Julius Caesar

About Julius Caesar

Some facts about Julius Caesar

  • Was born on July 12 or 13, 100 B.C. to Aurelia and Gaius
  • His full name is Gaius Julius Caesar
  • Was the nephew of famous Roman Emperor, Marius
  • Married 3 different women
  • Had 3 children
  • Was a Roman general and then became a Roman emperor
  • Died in Rome, Italy, in March 15, 44 B.C. by being stabbed to death

Early years

Julius Caesar importantly developed what was known as the Roman Empire by expanding its geography and settling its imperial system. While it has long been discussed, Caesar was born on July 12 or 13, 100 B.C. His family was far from being rich and his father had died when he was 16, so he lived a short part of his life with his father. During Caesar's youth, Rome was unstable. At around his father's death, Caesar focused on effort for his country's nobility. His marriage to Cornelia, the daughter of a noble, had drawn the anger pf Rome's dictator, Sulla, who demanded Caesar to divorce his wife or lose his property. Caesar refused and found escape in the military, serving first in the province of Asia and then in Cilicia.

Serving in Rome's government positions

After Sulla's death, Caesar returned to Rome and began his career in politics as a prosecuting advocate. He relocated temporarily to Rhodes to study about philosophy, during his travels there, he was kidnapped by pirates. Caesar thought about his situation and remembered some tactics. He convinced his captors to raise his ransom, he then organized a naval force t o attack them. The pirates were captured and executed. In 74 B.C. he put together a pirate army and combated Mithrates VI Eupator, king of Pontus, who had declared war on Rome. When Caesar returned to Rome, he began to work with Pompey, a former lieutenant under Sulla, who'd switch sides following the dictator's death. after, in 68 or 69 B.C., Caesar was elected quaestor( a base political office) and then went to serve in several key government positions under Pompey. Meanwhile, in his personal life, Cornelia, his wife, had passed away in 69 B.C. Two years later, he remarried Pomeia, one of Pompey's distant relatives. Their marriage lasted a few years and divorced in 62 B.C. In 61-60 B.C. he served as governor of the Roman province of Spain. He also continued his alliance with Pompey, which enabled him to get elected as consul, a powerful government position, in 59 B.C.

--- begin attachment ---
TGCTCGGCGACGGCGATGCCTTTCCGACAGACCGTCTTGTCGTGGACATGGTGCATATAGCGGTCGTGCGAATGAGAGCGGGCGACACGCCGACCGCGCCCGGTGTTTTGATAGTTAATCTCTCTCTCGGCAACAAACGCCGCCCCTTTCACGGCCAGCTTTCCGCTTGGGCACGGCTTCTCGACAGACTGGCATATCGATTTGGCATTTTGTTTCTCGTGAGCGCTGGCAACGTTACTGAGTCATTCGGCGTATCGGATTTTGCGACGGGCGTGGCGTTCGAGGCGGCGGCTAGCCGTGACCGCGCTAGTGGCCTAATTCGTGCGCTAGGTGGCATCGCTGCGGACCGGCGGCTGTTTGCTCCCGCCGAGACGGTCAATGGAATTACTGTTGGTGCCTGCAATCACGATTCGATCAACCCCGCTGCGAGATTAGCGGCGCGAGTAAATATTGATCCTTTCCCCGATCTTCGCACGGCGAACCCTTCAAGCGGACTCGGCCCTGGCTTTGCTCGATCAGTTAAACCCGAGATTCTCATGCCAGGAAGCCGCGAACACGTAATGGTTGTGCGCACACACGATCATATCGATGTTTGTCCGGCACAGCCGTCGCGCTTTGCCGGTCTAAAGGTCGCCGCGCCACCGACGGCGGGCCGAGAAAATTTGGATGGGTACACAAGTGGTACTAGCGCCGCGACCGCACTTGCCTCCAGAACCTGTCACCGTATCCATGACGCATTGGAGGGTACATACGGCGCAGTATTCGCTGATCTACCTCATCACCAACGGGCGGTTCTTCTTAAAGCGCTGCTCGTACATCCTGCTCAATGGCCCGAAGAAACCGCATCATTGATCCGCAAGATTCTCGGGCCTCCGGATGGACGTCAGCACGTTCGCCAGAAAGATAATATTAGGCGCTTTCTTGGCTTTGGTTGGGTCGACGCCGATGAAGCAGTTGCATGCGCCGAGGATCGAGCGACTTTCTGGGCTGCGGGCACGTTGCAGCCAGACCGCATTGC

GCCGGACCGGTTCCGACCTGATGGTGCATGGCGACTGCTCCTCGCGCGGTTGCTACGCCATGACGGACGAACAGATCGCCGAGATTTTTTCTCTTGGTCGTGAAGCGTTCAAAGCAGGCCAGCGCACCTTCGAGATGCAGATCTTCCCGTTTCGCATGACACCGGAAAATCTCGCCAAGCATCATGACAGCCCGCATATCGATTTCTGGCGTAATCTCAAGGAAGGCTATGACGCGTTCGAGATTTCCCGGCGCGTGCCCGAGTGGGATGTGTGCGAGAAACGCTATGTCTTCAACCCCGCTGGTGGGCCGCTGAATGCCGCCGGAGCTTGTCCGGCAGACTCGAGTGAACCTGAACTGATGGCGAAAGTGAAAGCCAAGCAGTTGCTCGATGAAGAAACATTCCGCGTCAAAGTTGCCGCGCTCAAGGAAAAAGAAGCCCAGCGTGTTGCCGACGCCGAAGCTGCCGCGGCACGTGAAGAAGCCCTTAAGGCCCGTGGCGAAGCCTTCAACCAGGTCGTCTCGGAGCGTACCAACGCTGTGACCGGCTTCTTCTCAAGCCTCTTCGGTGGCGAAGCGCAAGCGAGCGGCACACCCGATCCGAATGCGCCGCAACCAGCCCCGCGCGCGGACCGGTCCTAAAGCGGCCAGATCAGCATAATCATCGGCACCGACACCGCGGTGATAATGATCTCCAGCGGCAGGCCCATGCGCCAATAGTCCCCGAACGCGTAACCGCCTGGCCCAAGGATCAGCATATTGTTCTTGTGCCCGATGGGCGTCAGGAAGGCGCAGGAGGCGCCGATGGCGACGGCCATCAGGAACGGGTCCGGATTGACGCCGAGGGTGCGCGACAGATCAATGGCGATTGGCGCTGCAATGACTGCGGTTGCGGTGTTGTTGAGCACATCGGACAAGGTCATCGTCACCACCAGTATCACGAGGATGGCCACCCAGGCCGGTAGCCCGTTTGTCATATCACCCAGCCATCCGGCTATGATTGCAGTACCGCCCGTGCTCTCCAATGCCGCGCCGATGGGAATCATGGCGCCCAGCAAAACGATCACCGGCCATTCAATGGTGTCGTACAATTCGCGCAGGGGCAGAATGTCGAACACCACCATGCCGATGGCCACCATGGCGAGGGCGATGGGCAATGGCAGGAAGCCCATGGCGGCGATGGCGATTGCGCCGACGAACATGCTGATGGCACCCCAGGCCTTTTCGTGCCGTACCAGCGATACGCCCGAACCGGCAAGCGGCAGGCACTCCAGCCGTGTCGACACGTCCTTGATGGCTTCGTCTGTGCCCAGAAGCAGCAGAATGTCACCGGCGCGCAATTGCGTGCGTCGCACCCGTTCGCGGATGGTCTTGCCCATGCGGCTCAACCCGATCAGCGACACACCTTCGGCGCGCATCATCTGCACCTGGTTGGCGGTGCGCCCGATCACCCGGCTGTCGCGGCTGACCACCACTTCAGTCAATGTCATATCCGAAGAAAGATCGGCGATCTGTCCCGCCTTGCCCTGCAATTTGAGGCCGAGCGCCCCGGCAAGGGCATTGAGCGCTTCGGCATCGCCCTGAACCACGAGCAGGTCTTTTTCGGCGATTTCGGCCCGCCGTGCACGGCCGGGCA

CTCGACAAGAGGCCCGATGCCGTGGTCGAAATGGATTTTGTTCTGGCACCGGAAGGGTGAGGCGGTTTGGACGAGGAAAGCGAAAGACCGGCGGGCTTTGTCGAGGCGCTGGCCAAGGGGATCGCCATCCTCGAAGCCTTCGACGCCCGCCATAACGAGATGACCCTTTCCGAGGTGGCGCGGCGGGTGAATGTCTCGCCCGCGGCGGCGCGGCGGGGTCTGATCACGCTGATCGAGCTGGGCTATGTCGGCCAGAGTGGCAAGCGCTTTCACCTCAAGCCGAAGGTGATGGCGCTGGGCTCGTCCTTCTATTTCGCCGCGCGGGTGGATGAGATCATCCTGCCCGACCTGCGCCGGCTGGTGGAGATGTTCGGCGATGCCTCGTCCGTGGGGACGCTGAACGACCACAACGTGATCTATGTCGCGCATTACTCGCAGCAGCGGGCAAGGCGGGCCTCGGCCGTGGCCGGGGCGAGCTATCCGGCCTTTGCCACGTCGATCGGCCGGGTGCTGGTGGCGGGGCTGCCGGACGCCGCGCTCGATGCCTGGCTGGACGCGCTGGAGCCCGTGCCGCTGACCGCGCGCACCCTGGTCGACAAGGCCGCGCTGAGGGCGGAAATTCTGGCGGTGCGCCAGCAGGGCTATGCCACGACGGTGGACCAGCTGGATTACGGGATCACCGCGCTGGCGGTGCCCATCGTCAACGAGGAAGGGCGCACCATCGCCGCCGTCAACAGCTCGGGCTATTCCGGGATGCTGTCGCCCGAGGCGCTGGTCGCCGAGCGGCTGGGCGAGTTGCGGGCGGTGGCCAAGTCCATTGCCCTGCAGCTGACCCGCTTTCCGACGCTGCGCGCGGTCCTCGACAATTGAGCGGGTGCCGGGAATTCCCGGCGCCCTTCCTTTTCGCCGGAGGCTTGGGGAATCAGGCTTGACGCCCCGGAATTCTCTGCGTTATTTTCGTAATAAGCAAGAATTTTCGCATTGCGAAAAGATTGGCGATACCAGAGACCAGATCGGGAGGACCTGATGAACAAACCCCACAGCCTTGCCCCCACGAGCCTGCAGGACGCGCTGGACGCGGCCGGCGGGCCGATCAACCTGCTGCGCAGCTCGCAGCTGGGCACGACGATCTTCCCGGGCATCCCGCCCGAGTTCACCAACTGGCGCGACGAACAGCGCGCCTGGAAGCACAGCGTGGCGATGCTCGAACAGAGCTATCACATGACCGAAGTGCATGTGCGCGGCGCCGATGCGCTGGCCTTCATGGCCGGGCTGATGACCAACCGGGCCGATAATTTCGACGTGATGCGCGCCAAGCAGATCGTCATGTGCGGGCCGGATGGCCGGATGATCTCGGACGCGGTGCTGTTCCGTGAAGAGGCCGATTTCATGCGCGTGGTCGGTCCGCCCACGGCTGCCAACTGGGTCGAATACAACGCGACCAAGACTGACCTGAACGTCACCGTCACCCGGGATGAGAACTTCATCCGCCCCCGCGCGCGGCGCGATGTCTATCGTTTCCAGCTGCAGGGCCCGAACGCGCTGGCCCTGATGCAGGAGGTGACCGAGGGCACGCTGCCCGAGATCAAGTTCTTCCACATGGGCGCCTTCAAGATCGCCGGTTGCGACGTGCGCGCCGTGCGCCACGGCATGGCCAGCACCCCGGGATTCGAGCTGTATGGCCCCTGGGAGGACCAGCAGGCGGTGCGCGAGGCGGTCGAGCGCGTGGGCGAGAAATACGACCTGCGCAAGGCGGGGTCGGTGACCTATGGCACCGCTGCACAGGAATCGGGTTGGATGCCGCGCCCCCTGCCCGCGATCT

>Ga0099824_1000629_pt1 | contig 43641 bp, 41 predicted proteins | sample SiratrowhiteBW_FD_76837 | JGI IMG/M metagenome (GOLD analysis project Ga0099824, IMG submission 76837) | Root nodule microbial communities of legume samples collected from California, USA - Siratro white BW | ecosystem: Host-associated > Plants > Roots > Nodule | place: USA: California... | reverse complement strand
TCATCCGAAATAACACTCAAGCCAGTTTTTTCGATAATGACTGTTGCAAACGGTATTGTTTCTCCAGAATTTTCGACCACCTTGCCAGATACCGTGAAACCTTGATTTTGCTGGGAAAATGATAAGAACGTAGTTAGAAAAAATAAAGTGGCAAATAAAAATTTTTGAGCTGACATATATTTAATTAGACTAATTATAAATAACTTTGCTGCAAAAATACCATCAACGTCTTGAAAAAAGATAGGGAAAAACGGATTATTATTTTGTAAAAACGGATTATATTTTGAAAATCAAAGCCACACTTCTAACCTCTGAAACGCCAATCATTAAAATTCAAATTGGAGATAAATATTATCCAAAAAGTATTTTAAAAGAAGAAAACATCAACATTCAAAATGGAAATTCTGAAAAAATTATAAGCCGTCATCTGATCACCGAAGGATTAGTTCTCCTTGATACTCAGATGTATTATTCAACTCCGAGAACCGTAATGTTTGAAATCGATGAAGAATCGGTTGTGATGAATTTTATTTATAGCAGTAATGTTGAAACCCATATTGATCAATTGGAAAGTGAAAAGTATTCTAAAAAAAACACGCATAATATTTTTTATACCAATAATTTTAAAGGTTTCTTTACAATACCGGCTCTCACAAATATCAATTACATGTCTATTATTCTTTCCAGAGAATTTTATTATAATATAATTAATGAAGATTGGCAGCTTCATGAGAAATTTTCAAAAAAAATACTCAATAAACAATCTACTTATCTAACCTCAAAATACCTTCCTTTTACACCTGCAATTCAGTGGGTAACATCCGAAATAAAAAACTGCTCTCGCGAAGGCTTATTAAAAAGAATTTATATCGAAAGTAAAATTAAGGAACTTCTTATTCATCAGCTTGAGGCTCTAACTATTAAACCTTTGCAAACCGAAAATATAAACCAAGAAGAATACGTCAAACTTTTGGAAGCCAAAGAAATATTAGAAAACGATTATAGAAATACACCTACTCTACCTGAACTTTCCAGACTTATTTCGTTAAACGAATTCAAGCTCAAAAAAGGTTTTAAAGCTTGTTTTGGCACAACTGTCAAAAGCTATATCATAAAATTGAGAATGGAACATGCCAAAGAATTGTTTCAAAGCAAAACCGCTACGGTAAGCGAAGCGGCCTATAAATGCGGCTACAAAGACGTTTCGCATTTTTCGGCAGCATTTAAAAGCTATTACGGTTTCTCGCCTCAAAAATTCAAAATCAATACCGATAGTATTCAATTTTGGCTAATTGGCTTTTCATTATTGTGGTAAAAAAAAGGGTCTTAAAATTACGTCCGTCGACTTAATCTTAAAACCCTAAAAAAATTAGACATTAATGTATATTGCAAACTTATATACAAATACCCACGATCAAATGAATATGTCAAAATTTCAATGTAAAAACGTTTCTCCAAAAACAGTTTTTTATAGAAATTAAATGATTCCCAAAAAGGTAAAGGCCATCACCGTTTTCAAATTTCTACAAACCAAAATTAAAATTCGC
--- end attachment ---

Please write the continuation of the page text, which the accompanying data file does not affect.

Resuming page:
Becoming Dictator

Through a series of events, Caesar eventually went to war against Pompey leading troops across the river Rubicon on January 10-11, 49 B.C. With Pompey further aligning himself with nobility increasingly seeing Caesar as a national threat, civil war was proved to be inevitable. But Pompey and his troops were no match for Caesar and his military campaign. By the end of 48 B.C., Caesar had pushed his enemies out of Italy and pursued Pompey into Egypt, where he was made dictator for life and hailed as the Father of his country. For Caesar and his countrymen, his rule proved instrumental in reforming Rome.

Caesar's Assassination

Caesar's popularity was known very well by Rome's people, but began to be a problem with the senate. The senate thought that all this fame, popularity, and his winning of wars could make Caesar want to be king and change the way of the Romans. The senate remembered Rome's history and it showing Rome's desire for a monarchical rule. Caesar's wish to want former Roman enemies in the government showed a possible downfall. Gaius Cassius Longinus and Marcus Junius Brutus were former enemies who would join the senate. Together the two of them lead to Caesar's assassination. Caesar was stabbed to death in a location adjacent to the Theater of Pompey on the ides of(March 15), 44 B.C. Long after Caesar's death, Caesar's great-grandnephew, Gaius Octavian, who would assume the name Augustus, became the first Roman Emperor.
Big image

The picture above shows Julius Caesar's assassination